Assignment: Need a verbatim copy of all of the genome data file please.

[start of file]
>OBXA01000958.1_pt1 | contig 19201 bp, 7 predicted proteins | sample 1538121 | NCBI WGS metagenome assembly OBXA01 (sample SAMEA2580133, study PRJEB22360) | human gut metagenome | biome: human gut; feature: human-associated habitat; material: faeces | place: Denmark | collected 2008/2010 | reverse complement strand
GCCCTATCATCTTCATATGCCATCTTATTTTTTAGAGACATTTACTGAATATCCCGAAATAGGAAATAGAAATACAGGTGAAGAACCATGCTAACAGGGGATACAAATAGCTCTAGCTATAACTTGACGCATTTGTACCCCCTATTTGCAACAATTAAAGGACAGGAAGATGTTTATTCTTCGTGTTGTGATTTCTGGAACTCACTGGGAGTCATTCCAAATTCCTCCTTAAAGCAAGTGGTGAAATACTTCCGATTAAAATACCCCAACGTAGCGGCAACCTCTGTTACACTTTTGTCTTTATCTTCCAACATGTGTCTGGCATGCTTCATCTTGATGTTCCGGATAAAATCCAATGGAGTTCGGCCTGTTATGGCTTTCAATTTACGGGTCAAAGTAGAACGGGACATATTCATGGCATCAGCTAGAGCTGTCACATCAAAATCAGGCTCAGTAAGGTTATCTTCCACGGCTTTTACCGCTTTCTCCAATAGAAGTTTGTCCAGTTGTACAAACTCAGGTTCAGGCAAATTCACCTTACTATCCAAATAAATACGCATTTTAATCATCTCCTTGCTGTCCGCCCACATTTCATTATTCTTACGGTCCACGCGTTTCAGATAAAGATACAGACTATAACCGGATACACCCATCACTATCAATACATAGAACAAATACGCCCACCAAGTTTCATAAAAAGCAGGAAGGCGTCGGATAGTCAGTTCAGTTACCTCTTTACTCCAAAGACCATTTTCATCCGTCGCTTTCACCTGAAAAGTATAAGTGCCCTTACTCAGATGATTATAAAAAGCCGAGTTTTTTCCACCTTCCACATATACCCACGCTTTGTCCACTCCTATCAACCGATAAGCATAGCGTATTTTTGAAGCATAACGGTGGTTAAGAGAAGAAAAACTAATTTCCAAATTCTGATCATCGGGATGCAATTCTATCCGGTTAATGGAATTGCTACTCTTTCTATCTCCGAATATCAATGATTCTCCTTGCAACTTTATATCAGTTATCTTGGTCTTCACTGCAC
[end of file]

>OBXA01000958.1_pt1 | contig 19201 bp, 7 predicted proteins | sample 1538121 | NCBI WGS metagenome assembly OBXA01 (sample SAMEA2580133, study PRJEB22360) | human gut metagenome | biome: human gut; feature: human-associated habitat; material: faeces | place: Denmark | collected 2008/2010 | reverse complement strand
GCCCTATCATCTTCATATGCCATCTTATTTTTTAGAGACATTTACTGAATATCCCGAAATAGGAAATAGAAATACAGGTGAAGAACCATGCTAACAGGGGATACAAATAGCTCTAGCTATAACTTGACGCATTTGTACCCCCTATTTGCAACAATTAAAGGACAGGAAGATGTTTATTCTTCGTGTTGTGATTTCTGGAACTCACTGGGAGTCATTCCAAATTCCTCCTTAAAGCAAGTGGTGAAATACTTCCGATTAAAATACCCCAACGTAGCGGCAACCTCTGTTACACTTTTGTCTTTATCTTCCAACATGTGTCTGGCATGCTTCATCTTGATGTTCCGGATAAAATCCAATGGAGTTCGGCCTGTTATGGCTTTCAATTTACGGGTCAAAGTAGAACGGGACATATTCATGGCATCAGCTAGAGCTGTCACATCAAAATCAGGCTCAGTAAGGTTATCTTCCACGGCTTTTACCGCTTTCTCCAATAGAAGTTTGTCCAGTTGTACAAACTCAGGTTCAGGCAAATTCACCTTACTATCCAAATAAATACGCATTTTAATCATCTCCTTGCTGTCCGCCCACATTTCATTATTCTTACGGTCCACGCGTTTCAGATAAAGATACAGACTATAACCGGATACACCCATCACTATCAATACATAGAACAAATACGCCCACCAAGTTTCATAAAAAGCAGGAAGGCGTCGGATAGTCAGTTCAGTTACCTCTTTACTCCAAAGACCATTTTCATCCGTCGCTTTCACCTGAAAAGTATAAGTGCCCTTACTCAGATGATTATAAAAAGCCGAGTTTTTTCCACCTTCCACATATACCCACGCTTTGTCCACTCCTATCAACCGATAAGCATAGCGTATTTTTGAAGCATAACGGTGGTTAAGAGAAGAAAAACTAATTTCCAAATTCTGATCATCGGGATGCAATTCTATCCGGTTAATGGAATTGCTACTCTTTCTATCTCCGAATATCAATGATTCTCCTTGCAACTTTATATCAGTTATCTTGGTCTTCACTGCAC